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Backup and Recovery Overview for Windows Server 2008

Si applica a: Windows Server 2008

Windows Server 2008 contains new and updated features to help you create backups and, if needed, perform a recovery of your operating system, applications, and data. By using these features appropriately and implementing good operational practices, you can improve your organization's ability to recover from damaged or lost data, hardware failures, and disasters.

This topic contains the following sections:

Backup and recovery technologies

There are several features in Windows Server 2008 that you can use together to create backups and perform recoveries of your server systems and data. These include the following:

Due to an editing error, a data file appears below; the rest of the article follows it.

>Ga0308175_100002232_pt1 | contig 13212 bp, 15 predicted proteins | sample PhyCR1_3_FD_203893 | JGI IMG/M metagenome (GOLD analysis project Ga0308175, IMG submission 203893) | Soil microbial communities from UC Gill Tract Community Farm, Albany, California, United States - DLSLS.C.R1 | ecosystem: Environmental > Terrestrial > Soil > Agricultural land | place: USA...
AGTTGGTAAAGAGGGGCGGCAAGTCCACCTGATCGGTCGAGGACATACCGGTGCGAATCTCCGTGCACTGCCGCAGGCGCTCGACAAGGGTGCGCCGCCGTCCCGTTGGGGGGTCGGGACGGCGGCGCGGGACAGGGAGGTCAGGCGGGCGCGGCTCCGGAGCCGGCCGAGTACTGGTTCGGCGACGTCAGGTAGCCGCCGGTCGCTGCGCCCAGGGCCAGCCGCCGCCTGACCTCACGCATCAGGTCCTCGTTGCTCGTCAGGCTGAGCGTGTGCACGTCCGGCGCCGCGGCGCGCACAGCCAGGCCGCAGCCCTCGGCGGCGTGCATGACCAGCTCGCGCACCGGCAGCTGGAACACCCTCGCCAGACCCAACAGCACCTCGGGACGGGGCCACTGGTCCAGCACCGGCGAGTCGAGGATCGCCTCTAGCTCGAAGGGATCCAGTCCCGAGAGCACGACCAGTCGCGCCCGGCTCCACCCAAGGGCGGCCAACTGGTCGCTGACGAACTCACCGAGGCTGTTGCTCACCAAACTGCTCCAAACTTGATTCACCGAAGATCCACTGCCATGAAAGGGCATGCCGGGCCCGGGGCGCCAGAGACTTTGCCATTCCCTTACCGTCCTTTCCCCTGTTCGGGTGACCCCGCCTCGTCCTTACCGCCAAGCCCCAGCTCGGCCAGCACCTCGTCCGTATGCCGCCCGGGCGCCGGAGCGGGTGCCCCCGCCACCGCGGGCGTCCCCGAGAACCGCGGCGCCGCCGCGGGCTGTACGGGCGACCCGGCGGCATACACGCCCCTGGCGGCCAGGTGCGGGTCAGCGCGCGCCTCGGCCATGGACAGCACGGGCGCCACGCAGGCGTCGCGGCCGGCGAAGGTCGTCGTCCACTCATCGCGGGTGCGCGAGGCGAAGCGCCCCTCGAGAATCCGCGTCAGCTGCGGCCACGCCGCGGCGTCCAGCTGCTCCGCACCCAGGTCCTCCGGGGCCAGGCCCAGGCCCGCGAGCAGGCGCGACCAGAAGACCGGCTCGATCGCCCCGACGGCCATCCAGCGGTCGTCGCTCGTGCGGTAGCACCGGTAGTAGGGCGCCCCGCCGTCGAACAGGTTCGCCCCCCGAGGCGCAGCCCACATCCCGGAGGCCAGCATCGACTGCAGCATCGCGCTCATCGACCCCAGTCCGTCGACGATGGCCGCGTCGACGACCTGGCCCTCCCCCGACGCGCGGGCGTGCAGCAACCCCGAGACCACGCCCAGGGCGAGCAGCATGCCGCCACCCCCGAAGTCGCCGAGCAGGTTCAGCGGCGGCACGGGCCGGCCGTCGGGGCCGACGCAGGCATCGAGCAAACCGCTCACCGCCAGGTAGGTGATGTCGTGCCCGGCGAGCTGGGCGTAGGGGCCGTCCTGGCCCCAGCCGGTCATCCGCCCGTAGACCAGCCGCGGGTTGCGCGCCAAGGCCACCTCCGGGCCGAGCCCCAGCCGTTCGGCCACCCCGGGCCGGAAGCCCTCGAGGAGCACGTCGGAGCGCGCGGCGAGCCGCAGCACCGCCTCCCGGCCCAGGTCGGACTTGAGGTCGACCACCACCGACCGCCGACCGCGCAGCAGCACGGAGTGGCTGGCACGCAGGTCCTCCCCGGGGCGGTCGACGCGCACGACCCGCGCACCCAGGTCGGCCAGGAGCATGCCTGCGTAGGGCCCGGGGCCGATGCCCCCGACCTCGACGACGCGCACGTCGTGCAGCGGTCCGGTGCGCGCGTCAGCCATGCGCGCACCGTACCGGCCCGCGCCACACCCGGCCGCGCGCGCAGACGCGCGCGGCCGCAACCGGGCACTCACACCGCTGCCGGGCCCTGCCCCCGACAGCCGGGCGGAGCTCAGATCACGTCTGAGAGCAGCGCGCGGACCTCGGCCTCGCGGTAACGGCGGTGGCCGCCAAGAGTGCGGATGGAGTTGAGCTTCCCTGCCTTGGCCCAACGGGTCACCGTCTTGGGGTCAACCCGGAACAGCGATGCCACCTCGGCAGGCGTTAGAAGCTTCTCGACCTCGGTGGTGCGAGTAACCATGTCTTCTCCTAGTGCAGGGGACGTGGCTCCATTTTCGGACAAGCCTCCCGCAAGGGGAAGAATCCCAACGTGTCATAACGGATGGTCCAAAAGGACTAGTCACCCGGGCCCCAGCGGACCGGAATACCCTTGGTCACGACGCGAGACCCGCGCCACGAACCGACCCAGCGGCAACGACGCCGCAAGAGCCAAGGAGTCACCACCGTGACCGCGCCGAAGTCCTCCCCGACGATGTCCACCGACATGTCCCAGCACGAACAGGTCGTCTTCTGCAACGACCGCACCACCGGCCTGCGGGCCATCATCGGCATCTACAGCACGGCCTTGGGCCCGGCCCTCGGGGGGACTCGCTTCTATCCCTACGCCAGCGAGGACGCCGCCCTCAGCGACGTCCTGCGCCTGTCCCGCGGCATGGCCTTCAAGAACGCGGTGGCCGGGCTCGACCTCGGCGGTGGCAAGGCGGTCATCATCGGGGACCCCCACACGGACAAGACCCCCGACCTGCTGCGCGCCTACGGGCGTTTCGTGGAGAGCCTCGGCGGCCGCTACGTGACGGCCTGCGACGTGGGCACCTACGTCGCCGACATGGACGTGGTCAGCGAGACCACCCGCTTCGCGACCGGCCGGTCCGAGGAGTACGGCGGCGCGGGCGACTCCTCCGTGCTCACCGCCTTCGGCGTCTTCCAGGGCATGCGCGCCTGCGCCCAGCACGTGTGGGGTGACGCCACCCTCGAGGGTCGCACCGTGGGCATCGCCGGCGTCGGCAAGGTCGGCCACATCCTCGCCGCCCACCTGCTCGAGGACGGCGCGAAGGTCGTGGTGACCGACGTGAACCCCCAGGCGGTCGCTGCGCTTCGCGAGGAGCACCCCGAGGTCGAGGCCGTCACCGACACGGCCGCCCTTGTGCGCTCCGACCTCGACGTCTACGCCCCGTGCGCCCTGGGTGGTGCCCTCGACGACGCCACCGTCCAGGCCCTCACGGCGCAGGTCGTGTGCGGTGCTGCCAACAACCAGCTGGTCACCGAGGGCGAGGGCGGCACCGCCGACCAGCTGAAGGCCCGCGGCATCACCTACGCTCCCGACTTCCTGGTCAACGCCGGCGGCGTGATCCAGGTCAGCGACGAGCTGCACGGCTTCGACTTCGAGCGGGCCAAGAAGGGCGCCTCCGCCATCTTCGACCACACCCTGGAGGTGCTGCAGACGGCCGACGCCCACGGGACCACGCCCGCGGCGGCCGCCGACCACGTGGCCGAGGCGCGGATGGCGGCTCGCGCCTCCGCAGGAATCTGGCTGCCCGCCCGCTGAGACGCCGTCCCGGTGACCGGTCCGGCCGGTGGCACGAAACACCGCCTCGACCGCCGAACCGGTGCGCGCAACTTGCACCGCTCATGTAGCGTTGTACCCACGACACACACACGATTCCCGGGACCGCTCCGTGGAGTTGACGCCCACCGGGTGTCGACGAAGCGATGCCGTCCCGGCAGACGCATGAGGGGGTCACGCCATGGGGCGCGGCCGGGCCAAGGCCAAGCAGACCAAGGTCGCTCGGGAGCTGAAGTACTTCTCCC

• Shadow Copies of Shared Folders

  • Windows Server Backup tools (including the Windows Server Backup Microsoft Management Console (MMC) snap-in, the Wbadmin command-line tool, and the Windows PowerShell commands for Windows Server Backup)

  • Windows Recovery Environment (including Windows Complete PC Restore, Windows Memory Diagnostic Tool, and Command Prompt)

You can use these tools to perform the following backup or recovery tasks for your computers running Windows Server 2008:

 

Tool Backup or recovery tasks

Shadow Copies of Shared Folders (in the Shared Folders snap-in)

Create shadow copies of files or folders on a shared resource

Backup Schedule Wizard (in the Windows Server Backup snap-in)

Create schedule for backups to be run automatically

Backup Once Wizard (in the Windows Server Backup snap-in)

Create a one-time supplemental backup

Wbadmin start systemstatebackup command